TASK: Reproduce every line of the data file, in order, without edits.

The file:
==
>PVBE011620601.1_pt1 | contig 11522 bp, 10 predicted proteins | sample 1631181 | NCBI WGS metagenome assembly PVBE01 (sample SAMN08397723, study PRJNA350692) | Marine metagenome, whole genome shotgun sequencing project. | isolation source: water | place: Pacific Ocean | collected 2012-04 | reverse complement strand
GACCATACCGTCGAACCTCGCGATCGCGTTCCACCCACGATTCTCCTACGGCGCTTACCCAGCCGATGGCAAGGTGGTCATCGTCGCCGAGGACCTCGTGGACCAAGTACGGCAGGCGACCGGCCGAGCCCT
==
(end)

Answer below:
>PVBE011620601.1_pt1 | contig 11522 bp, 10 predicted proteins | sample 1631181 | NCBI WGS metagenome assembly PVBE01 (sample SAMN08397723, study PRJNA350692) | Marine metagenome, whole genome shotgun sequencing project. | isolation source: water | place: Pacific Ocean | collected 2012-04 | reverse complement strand
GACCATACCGTCGAACCTCGCGATCGCGTTCCACCCACGATTCTCCTACGGCGCTTACCCAGCCGATGGCAAGGTGGTCATCGTCGCCGAGGACCTCGTGGACCAAGTACGGCAGGCGACCGGCCGAGCCCT